Foreign nationals may be inadmissible to the United States for a multitude of reasons, including health-related grounds, economic grounds, criminal grounds, moral grounds, violations of the Immigration and Nationality Act regarding entry or documentation, fraud or misrepresentations, security and related grounds, and other miscellaneous grounds. Waivers (pardons) of inadmissibility, however, are available to certain individuals based on familial relationships or for specific reasons. These waivers may be obtained in removal proceedings before the Immigration Judge, through the Department of Homeland Security at U.S. Citizenship and Immigration Services or Customs and Border Protection, or through the Department of State at a consulate abroad. They are available, under certain circumstances, to pardon or cure many grounds of inadmissibility, including the following: health-related grounds, certain crimes, including crimes of moral turpitude; fraud or willful misrepresentation; false claims to U.S. citizenship; smuggling; prior removals; unlawful presence; and, foreign residency requirement for J-1 visa holders.

Certain individuals, based on their status, are also eligible to seek waivers for a wide range of inadmissibility grounds. For example, refugees and asylees can seek a waiver for most grounds of inadmissibility with the exception of controlled-substance crimes, security and related grounds, or participation in Nazi persecution, torture or genocide. Individuals who seek relief under the Violence Against Women Act (VAWA) are eligible for number of waivers, including to waive the immigration violation of being present without admission or parole and domestic violence grounds under certain circumstances.

Health Related Waivers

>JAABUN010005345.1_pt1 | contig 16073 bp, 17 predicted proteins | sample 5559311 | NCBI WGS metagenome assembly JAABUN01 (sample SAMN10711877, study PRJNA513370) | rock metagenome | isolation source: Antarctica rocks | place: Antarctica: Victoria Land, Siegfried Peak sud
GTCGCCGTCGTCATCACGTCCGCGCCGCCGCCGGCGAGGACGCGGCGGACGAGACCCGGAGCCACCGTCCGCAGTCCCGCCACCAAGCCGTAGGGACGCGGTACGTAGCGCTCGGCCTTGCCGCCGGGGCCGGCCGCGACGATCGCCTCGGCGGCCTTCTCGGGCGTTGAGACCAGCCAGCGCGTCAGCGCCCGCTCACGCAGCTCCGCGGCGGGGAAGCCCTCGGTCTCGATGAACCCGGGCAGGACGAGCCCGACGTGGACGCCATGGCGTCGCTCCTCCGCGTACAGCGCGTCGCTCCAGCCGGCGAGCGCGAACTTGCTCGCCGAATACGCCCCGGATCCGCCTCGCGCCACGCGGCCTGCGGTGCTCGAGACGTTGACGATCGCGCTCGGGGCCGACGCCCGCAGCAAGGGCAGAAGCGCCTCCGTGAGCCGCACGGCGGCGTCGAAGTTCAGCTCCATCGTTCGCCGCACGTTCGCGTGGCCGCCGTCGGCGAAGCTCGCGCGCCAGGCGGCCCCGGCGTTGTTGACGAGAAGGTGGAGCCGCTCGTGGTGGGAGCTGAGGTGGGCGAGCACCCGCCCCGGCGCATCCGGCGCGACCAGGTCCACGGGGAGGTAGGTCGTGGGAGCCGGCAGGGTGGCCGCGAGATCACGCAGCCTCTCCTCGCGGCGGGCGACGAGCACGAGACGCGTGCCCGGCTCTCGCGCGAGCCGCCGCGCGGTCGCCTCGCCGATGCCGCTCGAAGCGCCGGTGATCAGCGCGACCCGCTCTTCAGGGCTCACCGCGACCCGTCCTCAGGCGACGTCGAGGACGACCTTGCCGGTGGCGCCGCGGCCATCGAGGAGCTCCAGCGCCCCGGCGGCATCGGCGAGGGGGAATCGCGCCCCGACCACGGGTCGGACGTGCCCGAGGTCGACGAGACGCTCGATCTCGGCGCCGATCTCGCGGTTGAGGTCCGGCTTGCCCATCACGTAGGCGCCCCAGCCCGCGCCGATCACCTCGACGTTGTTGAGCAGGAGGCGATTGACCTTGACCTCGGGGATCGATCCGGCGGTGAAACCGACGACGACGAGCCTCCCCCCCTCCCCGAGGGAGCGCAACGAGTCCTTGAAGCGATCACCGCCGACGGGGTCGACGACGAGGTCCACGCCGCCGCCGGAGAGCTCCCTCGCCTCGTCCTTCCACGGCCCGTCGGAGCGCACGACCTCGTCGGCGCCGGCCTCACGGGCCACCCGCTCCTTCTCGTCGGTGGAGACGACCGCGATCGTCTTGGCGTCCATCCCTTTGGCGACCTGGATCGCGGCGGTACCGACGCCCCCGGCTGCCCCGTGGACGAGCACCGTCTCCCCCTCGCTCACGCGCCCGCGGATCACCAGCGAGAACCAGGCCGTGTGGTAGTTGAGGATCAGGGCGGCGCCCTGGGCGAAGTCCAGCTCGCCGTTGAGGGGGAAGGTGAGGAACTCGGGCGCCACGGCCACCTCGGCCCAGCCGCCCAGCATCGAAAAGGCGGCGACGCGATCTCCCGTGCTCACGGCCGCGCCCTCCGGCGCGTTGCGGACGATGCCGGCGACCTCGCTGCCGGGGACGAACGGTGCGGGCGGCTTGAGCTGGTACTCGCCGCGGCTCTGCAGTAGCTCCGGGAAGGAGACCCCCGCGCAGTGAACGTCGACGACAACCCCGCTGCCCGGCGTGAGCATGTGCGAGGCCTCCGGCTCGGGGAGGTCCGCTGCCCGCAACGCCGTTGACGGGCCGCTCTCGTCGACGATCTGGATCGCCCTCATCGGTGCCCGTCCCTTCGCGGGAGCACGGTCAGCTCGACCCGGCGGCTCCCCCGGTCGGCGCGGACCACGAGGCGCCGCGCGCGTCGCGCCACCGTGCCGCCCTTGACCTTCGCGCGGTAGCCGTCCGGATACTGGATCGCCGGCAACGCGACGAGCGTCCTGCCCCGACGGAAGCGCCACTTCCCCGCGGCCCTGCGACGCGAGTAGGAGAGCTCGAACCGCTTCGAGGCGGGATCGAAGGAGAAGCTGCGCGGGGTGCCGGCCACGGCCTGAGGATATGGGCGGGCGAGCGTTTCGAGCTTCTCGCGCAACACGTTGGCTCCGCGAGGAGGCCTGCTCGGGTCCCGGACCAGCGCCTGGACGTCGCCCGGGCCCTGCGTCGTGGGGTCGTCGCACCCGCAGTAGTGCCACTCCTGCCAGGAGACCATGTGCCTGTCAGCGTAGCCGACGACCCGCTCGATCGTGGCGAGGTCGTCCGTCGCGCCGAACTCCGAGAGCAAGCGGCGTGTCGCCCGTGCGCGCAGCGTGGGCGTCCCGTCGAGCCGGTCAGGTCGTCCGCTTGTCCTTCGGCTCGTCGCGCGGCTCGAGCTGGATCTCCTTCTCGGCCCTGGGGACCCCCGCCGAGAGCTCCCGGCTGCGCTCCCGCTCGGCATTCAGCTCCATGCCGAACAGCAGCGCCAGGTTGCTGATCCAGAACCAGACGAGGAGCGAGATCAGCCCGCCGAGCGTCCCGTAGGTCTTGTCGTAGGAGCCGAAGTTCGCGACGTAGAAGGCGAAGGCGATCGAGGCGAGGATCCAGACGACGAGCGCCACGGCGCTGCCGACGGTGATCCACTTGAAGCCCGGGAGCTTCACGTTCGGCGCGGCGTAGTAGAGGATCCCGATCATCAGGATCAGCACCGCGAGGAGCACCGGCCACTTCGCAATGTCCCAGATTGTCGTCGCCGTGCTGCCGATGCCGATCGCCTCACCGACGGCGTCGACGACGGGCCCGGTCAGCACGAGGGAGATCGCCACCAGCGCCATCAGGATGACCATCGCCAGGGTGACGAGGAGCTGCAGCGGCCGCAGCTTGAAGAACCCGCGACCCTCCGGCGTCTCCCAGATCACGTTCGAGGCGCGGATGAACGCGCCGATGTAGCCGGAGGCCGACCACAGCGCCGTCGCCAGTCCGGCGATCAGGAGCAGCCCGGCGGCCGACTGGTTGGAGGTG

A foreign national is ineligible for admission to the United States as an immigrant if he or she has a “communicable disease of public health significance.” The Department of Health and Human Services (HHS) determines whether a health condition should be included on the list of communicable diseases of public health significance. Currently, HHS lists the following health conditions as health-related grounds of inadmissibilty: tuberculosis; syphilis; syphilis; chancroid; gonorrhea; granuloma inguinale; lymphogranuloma venereum; and Hansen’s Disease (leprosy). Section 212(g) of the Immigration and Act specifically states that the Attorney General may waive the § 212(a)(1)(A)(i) grounds of inadmissibility, i.e., having a “communicable disease of a public health significance,” for any permanent resident applicant who is the spouse, son, daughter, or parent of a U.S. citizen, lawful permanent resident, or the recipient of an immigrant visa. In other words, Section 212(g) is only available to foreign nationals seeking permanent residence, not temporary workers or travelers to the United States. In order to obtain a waiver under section 212(g), the applicant must show that there is a doctor lined up to monitor the person’s medical condition and that the alien will report to that doctor. Additionally, the 212(g) waiver must be signed by a local health official from the jurisdiction where the applicant’s physician practices medicine to affirm the doctor’s ability to care for the patient. The Centers for Disease Control and Prevention (CDC) will generally recommend approval of a waiver provided that the physical exam is less than one year old. However, the CDC’s recommendation is merely an advisory opinion and the USCIS has the ultimate authority to decide whether a waiver should be granted.